Howard Draft's Aston Martin has become a high-profile element in the scandal.
So did some less-than-classy and widely criticized Cannes ads that DraftFCB created for Advertising Age's Creativity featuring a pair of lions in a mating position. All of this comes as a company that long coasted on easy growth has seen same-store-sales declines and, at the same time, has been trying to emerge from ethical quagmires such as a fake-blog scandal that recently dominated the media's attention.

A DraftFCB spokesman expressed "disappointment" at the decision last week but declined to comment further. Ms. Roehm declined to comment on the decision. Wal-Mart declined to make executives available for interviews and attributed the DraftFCB decision to "new information obtained in the past two weeks" that it did not describe in any detail.

The seven-month review featured a number of occurrences, such as the Nobu dinner, that left those who participated perplexed and often frustrated, particularly feeling that DraftFCB had extra face time with Ms. Roehm and tried to win the business by lowballing its rivals, something Ms. Roehm denied in interviews following the late-October decision. Yet even the losing bidders for Wal-Mart's business, probably the largest account to go in play this year, stop short of crying graft.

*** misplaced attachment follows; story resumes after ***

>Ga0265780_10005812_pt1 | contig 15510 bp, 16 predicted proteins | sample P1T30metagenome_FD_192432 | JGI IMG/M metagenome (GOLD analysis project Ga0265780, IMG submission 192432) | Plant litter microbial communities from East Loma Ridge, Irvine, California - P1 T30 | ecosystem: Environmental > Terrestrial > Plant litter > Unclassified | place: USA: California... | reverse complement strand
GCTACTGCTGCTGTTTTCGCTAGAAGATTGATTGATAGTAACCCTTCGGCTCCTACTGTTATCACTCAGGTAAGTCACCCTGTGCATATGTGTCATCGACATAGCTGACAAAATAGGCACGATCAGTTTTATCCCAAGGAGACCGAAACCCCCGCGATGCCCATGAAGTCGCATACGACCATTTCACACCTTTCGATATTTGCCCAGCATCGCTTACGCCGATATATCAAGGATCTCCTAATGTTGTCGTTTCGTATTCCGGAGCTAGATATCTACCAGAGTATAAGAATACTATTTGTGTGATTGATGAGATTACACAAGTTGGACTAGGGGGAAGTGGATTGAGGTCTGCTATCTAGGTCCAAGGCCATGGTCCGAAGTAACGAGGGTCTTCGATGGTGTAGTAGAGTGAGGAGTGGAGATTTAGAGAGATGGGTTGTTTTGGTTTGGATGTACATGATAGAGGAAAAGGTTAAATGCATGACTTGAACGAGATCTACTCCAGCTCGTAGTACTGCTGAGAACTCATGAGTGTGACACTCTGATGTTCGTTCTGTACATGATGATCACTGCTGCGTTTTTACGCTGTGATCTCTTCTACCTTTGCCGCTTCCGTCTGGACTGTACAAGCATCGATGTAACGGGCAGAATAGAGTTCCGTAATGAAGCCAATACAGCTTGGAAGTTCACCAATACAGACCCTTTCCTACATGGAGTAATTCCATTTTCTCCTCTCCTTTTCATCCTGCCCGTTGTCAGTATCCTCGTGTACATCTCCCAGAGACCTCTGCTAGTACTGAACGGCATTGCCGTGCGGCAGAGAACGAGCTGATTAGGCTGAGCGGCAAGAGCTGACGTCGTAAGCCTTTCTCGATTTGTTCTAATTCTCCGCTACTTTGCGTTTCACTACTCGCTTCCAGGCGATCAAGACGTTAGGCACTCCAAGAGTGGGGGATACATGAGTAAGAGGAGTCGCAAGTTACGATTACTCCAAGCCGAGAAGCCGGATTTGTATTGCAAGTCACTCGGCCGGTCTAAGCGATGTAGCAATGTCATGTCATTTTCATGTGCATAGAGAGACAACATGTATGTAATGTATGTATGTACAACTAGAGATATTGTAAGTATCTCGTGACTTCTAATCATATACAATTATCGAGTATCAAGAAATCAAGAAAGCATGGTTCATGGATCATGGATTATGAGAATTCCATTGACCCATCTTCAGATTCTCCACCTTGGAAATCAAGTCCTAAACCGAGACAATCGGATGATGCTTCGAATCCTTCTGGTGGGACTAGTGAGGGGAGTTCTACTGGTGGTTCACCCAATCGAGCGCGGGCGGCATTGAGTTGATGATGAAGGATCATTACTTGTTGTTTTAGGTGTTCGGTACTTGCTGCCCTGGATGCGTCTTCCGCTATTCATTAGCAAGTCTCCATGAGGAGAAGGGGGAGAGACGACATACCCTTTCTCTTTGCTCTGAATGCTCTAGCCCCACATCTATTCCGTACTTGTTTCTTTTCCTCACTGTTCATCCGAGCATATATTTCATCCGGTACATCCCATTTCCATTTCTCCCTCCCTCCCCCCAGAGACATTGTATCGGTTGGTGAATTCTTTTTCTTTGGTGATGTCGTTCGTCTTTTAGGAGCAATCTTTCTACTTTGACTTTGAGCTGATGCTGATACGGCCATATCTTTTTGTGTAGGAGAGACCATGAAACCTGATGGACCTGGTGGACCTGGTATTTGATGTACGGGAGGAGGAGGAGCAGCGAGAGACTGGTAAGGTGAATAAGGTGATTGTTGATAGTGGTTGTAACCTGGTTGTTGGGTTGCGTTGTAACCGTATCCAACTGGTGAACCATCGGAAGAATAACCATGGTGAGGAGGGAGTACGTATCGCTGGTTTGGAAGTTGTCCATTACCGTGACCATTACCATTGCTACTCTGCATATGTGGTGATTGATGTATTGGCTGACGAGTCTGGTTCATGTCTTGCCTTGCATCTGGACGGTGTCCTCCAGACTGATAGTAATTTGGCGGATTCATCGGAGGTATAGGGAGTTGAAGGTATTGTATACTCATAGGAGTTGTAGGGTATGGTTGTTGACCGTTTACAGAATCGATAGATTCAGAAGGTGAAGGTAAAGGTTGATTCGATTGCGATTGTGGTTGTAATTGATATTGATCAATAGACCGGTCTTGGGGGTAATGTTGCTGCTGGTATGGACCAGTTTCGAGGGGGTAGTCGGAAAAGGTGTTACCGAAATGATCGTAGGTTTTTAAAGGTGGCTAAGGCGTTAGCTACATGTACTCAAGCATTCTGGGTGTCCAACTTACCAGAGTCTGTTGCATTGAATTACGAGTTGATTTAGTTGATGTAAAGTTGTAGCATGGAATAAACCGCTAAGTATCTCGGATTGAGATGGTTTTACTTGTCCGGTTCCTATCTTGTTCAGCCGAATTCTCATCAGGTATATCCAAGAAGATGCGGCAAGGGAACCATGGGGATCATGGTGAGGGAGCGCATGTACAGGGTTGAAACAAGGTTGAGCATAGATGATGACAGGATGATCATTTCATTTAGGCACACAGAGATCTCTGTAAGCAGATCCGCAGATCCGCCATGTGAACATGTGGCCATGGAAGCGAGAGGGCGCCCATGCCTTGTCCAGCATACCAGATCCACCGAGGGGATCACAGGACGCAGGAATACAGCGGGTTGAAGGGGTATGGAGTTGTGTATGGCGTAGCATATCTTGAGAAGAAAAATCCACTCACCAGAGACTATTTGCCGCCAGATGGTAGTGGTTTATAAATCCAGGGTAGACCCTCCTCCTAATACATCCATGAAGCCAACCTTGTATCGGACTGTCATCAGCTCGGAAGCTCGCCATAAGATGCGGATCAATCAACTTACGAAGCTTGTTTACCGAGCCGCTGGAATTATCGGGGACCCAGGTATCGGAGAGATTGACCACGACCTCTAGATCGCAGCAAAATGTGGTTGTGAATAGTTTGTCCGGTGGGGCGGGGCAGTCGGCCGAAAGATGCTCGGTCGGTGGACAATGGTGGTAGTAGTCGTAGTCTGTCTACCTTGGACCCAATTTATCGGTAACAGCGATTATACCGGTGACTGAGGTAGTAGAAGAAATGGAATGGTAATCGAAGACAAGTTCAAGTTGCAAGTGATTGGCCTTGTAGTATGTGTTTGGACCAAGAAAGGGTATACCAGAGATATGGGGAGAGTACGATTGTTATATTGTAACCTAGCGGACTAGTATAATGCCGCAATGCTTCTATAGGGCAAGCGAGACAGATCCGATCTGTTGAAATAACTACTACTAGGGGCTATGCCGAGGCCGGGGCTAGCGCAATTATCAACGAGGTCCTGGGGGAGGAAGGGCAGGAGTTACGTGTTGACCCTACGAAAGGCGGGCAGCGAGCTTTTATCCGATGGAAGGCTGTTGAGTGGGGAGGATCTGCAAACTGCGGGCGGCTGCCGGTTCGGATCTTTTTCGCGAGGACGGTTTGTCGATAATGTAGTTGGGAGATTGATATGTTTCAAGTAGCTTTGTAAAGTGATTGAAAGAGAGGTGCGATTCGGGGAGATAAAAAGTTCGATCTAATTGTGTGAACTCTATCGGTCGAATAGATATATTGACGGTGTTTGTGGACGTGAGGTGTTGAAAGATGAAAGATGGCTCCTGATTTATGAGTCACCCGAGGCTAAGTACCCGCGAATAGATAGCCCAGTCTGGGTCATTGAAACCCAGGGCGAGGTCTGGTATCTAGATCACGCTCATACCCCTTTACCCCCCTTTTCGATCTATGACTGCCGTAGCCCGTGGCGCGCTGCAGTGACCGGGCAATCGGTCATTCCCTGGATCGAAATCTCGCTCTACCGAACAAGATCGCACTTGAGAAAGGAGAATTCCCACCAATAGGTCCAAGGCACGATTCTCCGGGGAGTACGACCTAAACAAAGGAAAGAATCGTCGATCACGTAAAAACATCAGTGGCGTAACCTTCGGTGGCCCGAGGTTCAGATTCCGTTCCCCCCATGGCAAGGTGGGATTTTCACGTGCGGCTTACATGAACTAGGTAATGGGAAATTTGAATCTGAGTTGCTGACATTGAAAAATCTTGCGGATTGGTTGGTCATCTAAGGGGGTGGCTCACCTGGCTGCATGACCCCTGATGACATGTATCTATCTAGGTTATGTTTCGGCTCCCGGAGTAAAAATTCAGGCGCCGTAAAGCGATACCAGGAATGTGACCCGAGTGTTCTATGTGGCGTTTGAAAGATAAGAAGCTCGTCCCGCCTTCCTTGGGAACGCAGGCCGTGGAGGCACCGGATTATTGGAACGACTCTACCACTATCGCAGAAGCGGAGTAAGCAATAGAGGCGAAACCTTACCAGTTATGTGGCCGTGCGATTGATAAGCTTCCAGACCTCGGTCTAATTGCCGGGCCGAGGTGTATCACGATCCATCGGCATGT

The infamous Aston Martin
The infamous Aston Martin Credit: George D. Lepp

Ethics of new business
The ethics of new business are, to put it mildly, hazy. As gauche a tactic as DraftFCB's Nobu dinner seems now, a stickler could point out that a cookout in honor of Wal-Mart held in July by Ogilvy & Mather, another finalist for the business, also caused problems for a code as tight -- or, as one agency executive put it, "draconian" -- as Wal-Mart's.

"I might stop short of calling all of what went on unethical," said one veteran new-business executive. "But I would call it stupid."

Ms. Roehm put it differently.

"There's this strange thing we do called a chemistry check, where we try to work out whether we're a cultural fit for each other," she said. "That means formal meetings, but it also means informal meetings and maybe even going to social events together. You're not just negotiating FTEs."

~ ~ ~
Mya Frazier and Alice Z. Cuneo contributed to this report.